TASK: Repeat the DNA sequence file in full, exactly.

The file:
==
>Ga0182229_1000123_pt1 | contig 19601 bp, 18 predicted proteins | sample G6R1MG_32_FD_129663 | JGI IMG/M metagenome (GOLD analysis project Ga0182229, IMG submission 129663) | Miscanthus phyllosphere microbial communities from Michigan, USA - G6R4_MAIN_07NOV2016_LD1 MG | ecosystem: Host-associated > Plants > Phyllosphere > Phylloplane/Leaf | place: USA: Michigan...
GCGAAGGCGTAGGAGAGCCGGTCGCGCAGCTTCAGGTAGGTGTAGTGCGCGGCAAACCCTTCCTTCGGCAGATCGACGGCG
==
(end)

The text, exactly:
>Ga0182229_1000123_pt1 | contig 19601 bp, 18 predicted proteins | sample G6R1MG_32_FD_129663 | JGI IMG/M metagenome (GOLD analysis project Ga0182229, IMG submission 129663) | Miscanthus phyllosphere microbial communities from Michigan, USA - G6R4_MAIN_07NOV2016_LD1 MG | ecosystem: Host-associated > Plants > Phyllosphere > Phylloplane/Leaf | place: USA: Michigan...
GCGAAGGCGTAGGAGAGCCGGTCGCGCAGCTTCAGGTAGGTGTAGTGCGCGGCAAACCCTTCCTTCGGCAGATCGACGGCG